“You took the Beemer and left–” She waved her hand in a vague gesture. Had she fallen, hit her head on a rock and passed out? Was this some kind of dream or nightmare? “–last night. Now you’re back. Did you forget something?”
“I took the Beemer?” he asked slowly.
“B-M-W?” His handsome face remained blank.
She rolled her eyes. “Your baby. The car of your dreams.” Between last night and this morning, he’d clearly lost a couple of IQ points. “What are you made up for? It’s too early for Halloween. And what’s with the phony Scottish accent?”
He frowned, straightened to his full six-foot, four-inch height. “I dinna have an accent.”
Exasperated, she threw her hands into the air, turning her back on him. Whatever Devyn was up to, it was clear he wouldn’t tell her. No surprise there.
The flesh between her shoulders tingled as he touched her hair, a whisper touch that slid into a slight tug and she fought the urge to lean back. She’d always loved having her hair touched. But she didn’t want him, shouldn’t want him, to do the touching. Not anymore. She whirled, fists clenched.
“‘Twas in your hair.” His green eyes widened with innocence and he dropped a small, wet twig. Folding his arms over his broad chest, he met her glare evenly. Then, as if in afterthought, he gave her that charming smile again. “It’s clear we’ve some misunderstanding–”
“I don’t understand why you’re doing this charade.” As she spoke, she turned toward the bluff, then froze, halting in mid-tirade. Her blood drained into her toes, her ears roared. “My God! It’s gone!”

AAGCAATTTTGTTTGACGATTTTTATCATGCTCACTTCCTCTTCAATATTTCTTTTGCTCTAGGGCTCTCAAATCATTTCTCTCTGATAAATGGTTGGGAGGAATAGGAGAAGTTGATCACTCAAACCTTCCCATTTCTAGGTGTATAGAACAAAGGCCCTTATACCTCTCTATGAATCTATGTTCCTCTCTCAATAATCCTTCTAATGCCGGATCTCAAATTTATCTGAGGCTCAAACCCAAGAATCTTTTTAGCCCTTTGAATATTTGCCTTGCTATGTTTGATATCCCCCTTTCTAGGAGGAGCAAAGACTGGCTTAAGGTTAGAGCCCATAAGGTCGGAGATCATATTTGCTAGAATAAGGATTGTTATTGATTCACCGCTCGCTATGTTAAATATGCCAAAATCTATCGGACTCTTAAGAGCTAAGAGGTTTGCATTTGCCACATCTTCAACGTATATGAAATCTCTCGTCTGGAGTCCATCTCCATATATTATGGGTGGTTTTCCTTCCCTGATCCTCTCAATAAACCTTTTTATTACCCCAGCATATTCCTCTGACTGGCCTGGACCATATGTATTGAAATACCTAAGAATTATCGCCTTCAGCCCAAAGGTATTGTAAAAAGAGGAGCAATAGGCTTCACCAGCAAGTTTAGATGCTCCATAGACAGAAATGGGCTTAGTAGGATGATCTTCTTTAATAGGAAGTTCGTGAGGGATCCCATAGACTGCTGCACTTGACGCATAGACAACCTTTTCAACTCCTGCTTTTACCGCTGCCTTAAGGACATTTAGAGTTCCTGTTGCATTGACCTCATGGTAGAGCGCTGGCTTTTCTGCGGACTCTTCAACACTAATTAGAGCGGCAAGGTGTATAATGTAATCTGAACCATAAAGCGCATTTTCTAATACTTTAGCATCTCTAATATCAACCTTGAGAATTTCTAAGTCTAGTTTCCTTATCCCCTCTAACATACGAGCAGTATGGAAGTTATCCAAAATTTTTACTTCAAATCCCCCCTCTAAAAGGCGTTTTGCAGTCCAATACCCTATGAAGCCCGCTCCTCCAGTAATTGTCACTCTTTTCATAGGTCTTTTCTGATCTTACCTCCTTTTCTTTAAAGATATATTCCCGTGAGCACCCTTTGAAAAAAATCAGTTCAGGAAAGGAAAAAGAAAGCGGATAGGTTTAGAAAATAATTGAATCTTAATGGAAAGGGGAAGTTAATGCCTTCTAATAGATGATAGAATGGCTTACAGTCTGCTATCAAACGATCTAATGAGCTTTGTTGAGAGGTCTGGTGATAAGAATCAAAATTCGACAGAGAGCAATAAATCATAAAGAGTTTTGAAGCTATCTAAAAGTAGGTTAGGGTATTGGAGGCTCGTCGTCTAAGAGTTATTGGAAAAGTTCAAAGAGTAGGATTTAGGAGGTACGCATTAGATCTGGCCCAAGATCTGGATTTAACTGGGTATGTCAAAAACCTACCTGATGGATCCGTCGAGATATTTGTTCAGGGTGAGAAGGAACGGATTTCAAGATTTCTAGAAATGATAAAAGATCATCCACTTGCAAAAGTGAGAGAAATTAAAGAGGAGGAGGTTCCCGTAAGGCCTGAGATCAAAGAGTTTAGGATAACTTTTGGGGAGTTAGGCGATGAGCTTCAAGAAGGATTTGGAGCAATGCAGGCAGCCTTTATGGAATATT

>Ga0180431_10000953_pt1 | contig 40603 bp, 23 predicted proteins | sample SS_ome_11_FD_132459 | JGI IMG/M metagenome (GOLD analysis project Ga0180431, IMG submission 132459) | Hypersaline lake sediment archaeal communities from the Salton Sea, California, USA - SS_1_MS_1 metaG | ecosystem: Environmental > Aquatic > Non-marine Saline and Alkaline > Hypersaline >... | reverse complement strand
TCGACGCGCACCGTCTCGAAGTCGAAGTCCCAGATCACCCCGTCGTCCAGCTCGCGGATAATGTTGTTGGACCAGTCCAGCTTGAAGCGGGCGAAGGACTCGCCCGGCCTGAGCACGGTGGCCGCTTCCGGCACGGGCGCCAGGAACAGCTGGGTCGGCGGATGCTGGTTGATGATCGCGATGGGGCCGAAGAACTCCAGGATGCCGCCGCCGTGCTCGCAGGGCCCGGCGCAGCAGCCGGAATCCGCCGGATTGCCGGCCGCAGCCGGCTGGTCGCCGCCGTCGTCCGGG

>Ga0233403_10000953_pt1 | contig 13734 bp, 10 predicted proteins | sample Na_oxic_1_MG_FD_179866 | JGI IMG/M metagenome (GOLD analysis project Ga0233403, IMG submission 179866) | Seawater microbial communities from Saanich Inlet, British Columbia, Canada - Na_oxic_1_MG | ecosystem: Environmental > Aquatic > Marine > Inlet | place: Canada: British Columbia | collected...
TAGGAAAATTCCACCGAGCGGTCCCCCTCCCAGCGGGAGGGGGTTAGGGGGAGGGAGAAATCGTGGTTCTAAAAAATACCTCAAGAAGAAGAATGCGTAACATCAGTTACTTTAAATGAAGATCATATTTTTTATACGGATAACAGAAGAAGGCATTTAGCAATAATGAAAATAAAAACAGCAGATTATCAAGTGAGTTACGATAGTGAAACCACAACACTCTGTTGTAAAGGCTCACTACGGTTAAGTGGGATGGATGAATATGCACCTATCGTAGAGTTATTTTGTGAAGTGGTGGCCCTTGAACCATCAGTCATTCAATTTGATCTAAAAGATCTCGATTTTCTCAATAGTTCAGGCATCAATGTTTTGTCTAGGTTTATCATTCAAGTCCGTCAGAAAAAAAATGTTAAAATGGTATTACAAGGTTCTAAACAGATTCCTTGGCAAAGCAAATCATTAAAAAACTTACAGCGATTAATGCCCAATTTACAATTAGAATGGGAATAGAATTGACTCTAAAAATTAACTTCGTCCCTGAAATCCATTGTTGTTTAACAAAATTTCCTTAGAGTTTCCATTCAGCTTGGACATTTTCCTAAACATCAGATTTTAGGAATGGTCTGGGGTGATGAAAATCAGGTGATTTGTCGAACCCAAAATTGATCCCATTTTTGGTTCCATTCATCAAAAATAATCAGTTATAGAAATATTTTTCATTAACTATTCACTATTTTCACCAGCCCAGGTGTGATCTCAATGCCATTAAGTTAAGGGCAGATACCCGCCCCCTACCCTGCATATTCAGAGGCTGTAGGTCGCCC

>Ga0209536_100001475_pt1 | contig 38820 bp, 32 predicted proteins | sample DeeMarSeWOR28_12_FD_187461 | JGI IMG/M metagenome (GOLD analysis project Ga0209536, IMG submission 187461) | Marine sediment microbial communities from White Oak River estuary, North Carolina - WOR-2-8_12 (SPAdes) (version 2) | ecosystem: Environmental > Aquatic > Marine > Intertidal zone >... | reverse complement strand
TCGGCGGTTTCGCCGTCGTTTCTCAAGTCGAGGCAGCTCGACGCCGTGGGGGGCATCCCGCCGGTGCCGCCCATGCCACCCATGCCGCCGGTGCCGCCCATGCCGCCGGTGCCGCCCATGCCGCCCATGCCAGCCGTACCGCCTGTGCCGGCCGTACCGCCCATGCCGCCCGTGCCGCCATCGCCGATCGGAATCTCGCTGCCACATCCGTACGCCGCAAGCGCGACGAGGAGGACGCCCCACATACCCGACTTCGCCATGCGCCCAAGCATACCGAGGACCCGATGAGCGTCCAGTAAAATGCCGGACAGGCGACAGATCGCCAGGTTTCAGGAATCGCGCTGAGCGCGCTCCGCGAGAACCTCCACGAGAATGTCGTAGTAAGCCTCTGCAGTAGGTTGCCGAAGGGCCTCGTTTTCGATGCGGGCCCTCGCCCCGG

“What’s gone, lassie?”
“Everything. The cottage–the sea stairs.” She fought to keep the hysteria out of her voice. Gautiers didn’t have hysterics. They were strong and self-reliant. Fearless. She tried to convince herself that two out of three wasn’t bad, but her knees wobbled and her heart threatened to tear out through her throat.
“Lass, there’s nae a cottage here.”
“I can see that,” she snapped in a spurt of desperate anger. “But there should be. You know it was. Don’t try to tell me you don’t know it was.” Her voice rose to a pitch only small dogs would make. Swallowing, she struggled to lower it. “Devyn, what's going on?”Disgusted by the quaver in her voice, she took two long steps toward the bluff. As if that small a distance would bring the cottage into view. She was such an idiot. Such a coward. And she hated him to see her this way, hated to expose her weakness in front of a man who would use it to humiliate her. Again.
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